However, in the lounge, you’re not limited to the prix fixe menu. Not only is there a separate lounge menu with items not found on the standard lunch or dinner menu, but you can order most of the lunch or dinner menu as a la carte options. The main course items are off limits as a la carte choices, but if you just want an appetizer or to split a couple apps with friends over drinks, you can do that.  And if you want to get the full prix fixe menu experience in the lounge, you can still do that.  

A lot of people don't love the prix fixe menus at Disney World because they can be limited and you're locked into spending what is usually not a small amount of money. When I have the time, I love to sit down and enjoy a multi-course meal, but I don't always have the time. 

Space 220 entry area

(Image credit: Walt Disney World)

There Are A Couple Downsides

If you don’t need to wait too long to get a table and can have more flexibility in what you order, it might seem like the Space 220 lounge is the way to go. However, there are certainly some reasons you might want to make sure you snag those reservations in the main restaurant.

The main selling point of Space 220 as a restaurant isn’t really the food and drink, though I found what I had to be quite good in both cases. Instead, it’s the atmosphere. The idea is that you’re dining miles above the earth, and to that end, all the windows are actually screens, showing you the darkness of space with a glimpse of the earth down below you. 

If you get a seat in the lounge, you will be further away from these windows than you would be if you had a restaurant table. Not only that, if you get a seat at the bar, then you’ll be sitting with your back to those windows. You can, of course, spin your barstool around to get a look at what you're missing, but it’s difficult to do this and eat at the same time. There are small cocktail tables that you might get seated at which make eating and checking out the view easier, but you can’t guarantee that you’ll sit there.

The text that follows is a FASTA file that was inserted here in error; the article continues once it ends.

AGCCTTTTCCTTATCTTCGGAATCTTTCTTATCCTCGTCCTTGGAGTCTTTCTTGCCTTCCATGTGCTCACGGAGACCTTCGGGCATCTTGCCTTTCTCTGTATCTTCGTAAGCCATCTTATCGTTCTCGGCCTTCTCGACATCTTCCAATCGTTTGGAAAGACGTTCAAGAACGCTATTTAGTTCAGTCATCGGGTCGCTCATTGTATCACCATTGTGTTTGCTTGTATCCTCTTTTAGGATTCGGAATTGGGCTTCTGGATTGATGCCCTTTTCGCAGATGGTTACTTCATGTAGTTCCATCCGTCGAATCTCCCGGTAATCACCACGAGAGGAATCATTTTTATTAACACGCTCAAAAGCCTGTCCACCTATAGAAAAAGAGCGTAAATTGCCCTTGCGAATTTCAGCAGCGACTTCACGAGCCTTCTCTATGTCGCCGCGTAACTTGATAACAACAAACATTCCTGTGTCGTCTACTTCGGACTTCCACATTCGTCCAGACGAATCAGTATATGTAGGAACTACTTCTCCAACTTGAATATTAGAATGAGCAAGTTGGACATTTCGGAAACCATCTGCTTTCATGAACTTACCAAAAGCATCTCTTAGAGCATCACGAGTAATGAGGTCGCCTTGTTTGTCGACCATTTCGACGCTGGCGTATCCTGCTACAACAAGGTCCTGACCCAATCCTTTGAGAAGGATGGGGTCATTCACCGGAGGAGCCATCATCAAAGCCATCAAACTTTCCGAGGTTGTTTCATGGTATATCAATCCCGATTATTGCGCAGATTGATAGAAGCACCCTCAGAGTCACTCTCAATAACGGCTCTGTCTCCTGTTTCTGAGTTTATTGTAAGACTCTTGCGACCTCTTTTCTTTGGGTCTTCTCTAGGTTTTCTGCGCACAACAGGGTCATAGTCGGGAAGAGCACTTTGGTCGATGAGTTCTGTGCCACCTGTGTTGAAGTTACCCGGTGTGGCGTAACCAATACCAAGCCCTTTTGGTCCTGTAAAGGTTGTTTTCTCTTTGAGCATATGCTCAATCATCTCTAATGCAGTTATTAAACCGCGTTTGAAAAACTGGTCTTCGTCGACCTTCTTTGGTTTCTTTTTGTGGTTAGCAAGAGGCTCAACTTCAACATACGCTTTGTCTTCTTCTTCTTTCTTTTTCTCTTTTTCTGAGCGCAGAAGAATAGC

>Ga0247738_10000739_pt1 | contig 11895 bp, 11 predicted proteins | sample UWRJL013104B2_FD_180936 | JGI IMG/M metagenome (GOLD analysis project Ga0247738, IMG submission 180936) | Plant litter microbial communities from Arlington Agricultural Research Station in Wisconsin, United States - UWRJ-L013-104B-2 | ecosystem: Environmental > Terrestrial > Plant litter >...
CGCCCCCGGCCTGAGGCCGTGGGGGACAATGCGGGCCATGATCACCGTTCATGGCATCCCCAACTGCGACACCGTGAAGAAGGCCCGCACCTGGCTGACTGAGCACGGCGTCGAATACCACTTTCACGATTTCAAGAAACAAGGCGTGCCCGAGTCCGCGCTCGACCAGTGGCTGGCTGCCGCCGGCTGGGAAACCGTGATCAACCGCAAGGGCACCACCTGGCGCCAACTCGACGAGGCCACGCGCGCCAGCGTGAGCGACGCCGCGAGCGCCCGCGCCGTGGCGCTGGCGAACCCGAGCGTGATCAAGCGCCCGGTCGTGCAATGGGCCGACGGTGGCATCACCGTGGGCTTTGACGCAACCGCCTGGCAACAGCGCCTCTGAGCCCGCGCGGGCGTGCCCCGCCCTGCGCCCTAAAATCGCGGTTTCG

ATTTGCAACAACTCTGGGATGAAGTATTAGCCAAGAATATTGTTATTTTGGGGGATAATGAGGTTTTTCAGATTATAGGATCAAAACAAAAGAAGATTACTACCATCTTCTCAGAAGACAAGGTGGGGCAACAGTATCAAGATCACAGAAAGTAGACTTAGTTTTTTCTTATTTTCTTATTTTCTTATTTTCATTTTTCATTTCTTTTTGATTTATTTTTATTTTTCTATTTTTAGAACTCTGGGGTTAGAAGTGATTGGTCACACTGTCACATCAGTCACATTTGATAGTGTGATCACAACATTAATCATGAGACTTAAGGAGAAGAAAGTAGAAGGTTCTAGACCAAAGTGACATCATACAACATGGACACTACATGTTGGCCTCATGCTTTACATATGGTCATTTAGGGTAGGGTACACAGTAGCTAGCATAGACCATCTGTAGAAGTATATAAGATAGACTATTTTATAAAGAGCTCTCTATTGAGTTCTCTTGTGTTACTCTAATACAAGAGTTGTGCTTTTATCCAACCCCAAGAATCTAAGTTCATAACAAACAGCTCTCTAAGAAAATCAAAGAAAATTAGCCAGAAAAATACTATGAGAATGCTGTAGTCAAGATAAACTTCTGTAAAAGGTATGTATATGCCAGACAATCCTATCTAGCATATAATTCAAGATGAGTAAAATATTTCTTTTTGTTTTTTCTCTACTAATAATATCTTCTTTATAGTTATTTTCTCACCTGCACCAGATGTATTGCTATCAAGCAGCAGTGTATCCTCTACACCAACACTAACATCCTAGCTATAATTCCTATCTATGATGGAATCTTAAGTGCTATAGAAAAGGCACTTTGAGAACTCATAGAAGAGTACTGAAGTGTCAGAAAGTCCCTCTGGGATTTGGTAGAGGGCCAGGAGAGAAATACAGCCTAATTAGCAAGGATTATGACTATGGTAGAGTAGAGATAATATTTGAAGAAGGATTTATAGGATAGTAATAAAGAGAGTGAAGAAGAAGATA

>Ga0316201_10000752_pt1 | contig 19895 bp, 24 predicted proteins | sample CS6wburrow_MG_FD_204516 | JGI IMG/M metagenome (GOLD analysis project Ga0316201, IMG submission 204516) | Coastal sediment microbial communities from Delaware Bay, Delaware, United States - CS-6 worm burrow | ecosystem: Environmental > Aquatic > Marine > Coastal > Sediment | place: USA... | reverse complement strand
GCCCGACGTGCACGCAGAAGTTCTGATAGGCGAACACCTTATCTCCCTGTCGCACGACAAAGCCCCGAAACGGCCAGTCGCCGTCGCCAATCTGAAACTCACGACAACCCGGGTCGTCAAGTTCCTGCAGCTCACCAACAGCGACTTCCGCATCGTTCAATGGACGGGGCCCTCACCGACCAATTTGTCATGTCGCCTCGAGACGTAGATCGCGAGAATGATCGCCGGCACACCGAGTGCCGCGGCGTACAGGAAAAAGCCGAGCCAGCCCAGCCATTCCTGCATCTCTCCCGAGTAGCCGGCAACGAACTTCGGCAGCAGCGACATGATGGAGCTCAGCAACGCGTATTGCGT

And for some, simply being seated at the bar isn't the experience they're looking for when they sit down to a meal. Since you can't control where you sit, it's all first come, first served, and you run that risk with lounge seating.

While I would have loved a better view of the windows, on the whole, I found my time at Space 220 to be well spent. The food and the ambiance were great, and I’ve had to wait for a table at Disney World restaurants where I’ve had a reservation longer than I did to get seated at Space 220, and they didn’t have an awesome space elevator to keep me entertained for part of it. 

Dirk Libbey
Content Producer/Theme Park Beat

CinemaBlend’s resident theme park junkie and amateur Disney historian, Dirk began writing for CinemaBlend as a freelancer in 2015 before joining the site full-time in 2018. He has previously held positions as a Staff Writer and Games Editor, but has more recently transformed his true passion into his job as the head of the site's Theme Park section. He has previously done freelance work for various gaming and technology sites. Prior to starting his second career as a writer he worked for 12 years in sales for various companies within the consumer electronics industry. He has a degree in political science from the University of California, Davis.  Is an armchair Imagineer, Epcot Stan, Future Club 33 Member.